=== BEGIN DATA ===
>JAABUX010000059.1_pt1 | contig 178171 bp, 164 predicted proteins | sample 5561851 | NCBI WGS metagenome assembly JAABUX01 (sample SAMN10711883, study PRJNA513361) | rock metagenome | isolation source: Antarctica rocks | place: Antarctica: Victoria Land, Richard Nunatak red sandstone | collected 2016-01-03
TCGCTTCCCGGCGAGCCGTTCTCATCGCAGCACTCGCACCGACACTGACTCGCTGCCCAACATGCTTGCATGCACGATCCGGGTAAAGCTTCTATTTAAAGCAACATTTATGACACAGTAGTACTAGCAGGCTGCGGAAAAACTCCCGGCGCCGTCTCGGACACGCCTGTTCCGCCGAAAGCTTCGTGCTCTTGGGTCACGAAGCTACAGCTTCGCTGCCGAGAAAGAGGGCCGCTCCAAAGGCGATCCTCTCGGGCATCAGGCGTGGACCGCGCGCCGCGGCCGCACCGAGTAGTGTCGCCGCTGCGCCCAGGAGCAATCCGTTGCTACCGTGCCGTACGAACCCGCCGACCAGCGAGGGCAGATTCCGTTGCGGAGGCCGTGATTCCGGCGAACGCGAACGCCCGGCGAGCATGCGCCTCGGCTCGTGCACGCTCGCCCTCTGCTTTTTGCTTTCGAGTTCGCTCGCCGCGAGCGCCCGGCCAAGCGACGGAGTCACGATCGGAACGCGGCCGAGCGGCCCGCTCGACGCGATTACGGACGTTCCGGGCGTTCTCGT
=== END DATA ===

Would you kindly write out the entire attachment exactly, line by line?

>JAABUX010000059.1_pt1 | contig 178171 bp, 164 predicted proteins | sample 5561851 | NCBI WGS metagenome assembly JAABUX01 (sample SAMN10711883, study PRJNA513361) | rock metagenome | isolation source: Antarctica rocks | place: Antarctica: Victoria Land, Richard Nunatak red sandstone | collected 2016-01-03
TCGCTTCCCGGCGAGCCGTTCTCATCGCAGCACTCGCACCGACACTGACTCGCTGCCCAACATGCTTGCATGCACGATCCGGGTAAAGCTTCTATTTAAAGCAACATTTATGACACAGTAGTACTAGCAGGCTGCGGAAAAACTCCCGGCGCCGTCTCGGACACGCCTGTTCCGCCGAAAGCTTCGTGCTCTTGGGTCACGAAGCTACAGCTTCGCTGCCGAGAAAGAGGGCCGCTCCAAAGGCGATCCTCTCGGGCATCAGGCGTGGACCGCGCGCCGCGGCCGCACCGAGTAGTGTCGCCGCTGCGCCCAGGAGCAATCCGTTGCTACCGTGCCGTACGAACCCGCCGACCAGCGAGGGCAGATTCCGTTGCGGAGGCCGTGATTCCGGCGAACGCGAACGCCCGGCGAGCATGCGCCTCGGCTCGTGCACGCTCGCCCTCTGCTTTTTGCTTTCGAGTTCGCTCGCCGCGAGCGCCCGGCCAAGCGACGGAGTCACGATCGGAACGCGGCCGAGCGGCCCGCTCGACGCGATTACGGACGTTCCGGGCGTTCTCGT